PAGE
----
Such a system, though, may be easier said than done.
Already, some who champion Brexit want to clamp down on all types of immigration, making the creation of an industry-specific program (particularly one aimed at workers earning more than €100,000 a year) potentially a hard sell. It also could prove unwieldy to operate, with possibly tens of thousands of visa applications required to be processed annually to keep up with demand.
Still, the government knows it must act quickly before British-based tech companies start voting with their feet and head to rival EU tech hubs that will welcome them with open arms.
“We don’t know where we stand,” said Des Traynor, co-founder of Intercom, a startup headquartered in San Francisco and Dublin that recently opened an office in London, when asked about the immigration status of his U.K.-based employees.
“It would be economic suicide for the government to say that they don’t want a digital software industry in Britain,” he added.
Next on the industry’s wish list, not surprisingly, is money.
Britain already receives more tech investment than any other EU country. It is also home to Europe’s wealthiest pool of investors. But Brexit has started to tighten people’s purse strings after the European Investment Fund, an EU agency that provides roughly one-third of total cash (worth billions of euros) to local venture funds, said it was turning off the tap.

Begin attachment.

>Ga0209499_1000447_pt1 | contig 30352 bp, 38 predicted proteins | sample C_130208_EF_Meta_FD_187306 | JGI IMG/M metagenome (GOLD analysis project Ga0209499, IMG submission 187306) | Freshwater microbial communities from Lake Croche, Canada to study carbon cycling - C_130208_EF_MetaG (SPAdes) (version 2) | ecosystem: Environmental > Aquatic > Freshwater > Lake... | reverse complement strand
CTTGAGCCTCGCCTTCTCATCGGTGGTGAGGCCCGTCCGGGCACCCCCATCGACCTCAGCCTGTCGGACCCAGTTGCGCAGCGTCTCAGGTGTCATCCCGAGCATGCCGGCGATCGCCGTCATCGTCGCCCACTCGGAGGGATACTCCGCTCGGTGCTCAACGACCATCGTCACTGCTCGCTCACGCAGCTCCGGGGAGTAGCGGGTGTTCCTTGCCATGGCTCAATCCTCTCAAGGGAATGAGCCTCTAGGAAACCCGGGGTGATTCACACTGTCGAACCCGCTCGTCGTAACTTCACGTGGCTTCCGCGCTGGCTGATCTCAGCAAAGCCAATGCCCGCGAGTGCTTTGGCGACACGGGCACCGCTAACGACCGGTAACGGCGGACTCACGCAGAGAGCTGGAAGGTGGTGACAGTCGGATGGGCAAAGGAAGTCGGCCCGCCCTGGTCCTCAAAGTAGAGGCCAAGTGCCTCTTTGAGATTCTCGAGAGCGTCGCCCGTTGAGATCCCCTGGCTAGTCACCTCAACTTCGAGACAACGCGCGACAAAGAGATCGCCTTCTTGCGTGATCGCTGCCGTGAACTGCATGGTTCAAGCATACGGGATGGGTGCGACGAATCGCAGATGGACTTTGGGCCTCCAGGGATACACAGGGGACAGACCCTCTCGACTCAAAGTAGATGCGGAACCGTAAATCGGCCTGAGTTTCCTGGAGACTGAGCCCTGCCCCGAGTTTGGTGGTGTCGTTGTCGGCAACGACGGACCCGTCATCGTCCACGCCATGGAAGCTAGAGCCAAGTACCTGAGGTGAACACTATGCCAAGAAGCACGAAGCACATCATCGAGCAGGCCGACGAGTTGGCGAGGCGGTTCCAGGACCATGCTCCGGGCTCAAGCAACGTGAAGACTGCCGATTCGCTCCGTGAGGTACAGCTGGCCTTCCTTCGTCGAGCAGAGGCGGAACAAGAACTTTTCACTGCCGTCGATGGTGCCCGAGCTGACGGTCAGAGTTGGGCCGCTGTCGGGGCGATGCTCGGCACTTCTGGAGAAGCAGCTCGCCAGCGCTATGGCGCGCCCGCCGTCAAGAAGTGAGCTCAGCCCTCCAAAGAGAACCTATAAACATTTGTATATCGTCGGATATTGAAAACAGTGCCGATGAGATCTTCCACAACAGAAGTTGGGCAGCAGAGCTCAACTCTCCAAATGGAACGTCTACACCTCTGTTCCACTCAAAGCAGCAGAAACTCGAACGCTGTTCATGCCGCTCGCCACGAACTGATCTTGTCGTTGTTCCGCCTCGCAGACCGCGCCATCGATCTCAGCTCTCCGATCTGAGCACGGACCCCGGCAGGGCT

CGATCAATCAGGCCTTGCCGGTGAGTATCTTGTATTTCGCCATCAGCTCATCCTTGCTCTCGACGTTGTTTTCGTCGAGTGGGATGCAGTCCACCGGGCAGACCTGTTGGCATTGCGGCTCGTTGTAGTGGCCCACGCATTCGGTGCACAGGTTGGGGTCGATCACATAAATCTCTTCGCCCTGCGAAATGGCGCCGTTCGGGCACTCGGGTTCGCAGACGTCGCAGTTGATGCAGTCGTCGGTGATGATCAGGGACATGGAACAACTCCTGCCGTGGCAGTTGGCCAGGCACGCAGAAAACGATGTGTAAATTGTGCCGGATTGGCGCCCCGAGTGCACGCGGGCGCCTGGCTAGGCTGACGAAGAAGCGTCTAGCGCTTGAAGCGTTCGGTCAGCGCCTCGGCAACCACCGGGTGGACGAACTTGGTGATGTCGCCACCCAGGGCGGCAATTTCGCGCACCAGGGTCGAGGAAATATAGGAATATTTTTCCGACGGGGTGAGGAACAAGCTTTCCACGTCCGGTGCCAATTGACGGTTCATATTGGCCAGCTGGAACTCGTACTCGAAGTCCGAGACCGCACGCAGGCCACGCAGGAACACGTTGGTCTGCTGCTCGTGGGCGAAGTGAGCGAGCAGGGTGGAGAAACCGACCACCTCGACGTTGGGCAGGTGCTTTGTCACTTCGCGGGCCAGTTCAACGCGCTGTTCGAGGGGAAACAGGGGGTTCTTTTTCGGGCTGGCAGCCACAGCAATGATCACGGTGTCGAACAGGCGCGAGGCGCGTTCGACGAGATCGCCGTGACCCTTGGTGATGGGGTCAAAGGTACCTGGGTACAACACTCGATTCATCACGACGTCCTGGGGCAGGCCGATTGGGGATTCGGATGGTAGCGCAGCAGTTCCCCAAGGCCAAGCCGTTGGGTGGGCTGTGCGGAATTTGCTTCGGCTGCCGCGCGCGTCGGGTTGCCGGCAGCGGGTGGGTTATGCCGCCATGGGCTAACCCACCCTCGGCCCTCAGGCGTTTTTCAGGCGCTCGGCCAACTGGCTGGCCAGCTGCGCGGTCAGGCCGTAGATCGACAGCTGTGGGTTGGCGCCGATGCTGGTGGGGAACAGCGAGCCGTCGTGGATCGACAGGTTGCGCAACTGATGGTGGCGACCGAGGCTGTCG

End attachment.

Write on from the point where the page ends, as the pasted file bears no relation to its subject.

The country’s tech sector may help the country to navigate the post-Brexit world.
Without this EU funding, British-based investors have turned to the government cap in hand, and politicians are starting to respond.
Philip Hammond, the country’s chancellor, is expected to announce almost £1 billion in new tech spending in this week’s budget, with money earmarked for everything from driverless cars and artificial intelligence to high-speed mobile networks and digital skills.
The British politician already announced that the British Business Bank, a state-backed agency, would offer £400 million in new financial support for the country’s venture capitalists. Investors are now calling for him to more than double that yearly figure by 2019.
Hammond announced that the British Business Bank would offer £400 million in new financial support for the country’s venture capitalists | Focke Strangmann/EPA
Hammond also said the British financial institution would provide up to half of the investments in any new fund, compared to the previous maximum of one-third of new capital, in a signal that the U.K. government was actively responding to the fears of local tech investors.
“It’s a gap that needs to be filled,” said Philippe Botteri, a tech investor at Accel Partners, a London-based venture house, in reference to the Brexit-related pullback by the European Investment Fund.
That’s the dilemma now facing Britain. A lot can still happen between now and May 2019, when the U.K. is scheduled to leave the EU. And the digital industry’s demands are only likely to grow.
The country’s tech sector may help the country to navigate the post-Brexit world. But for that to happen, U.K. politicians must learn how to keep this tech-savvy constituency on board — and in the country.
That’s not going to be easy.
Mark Scott is chief technology correspondent at POLITICO.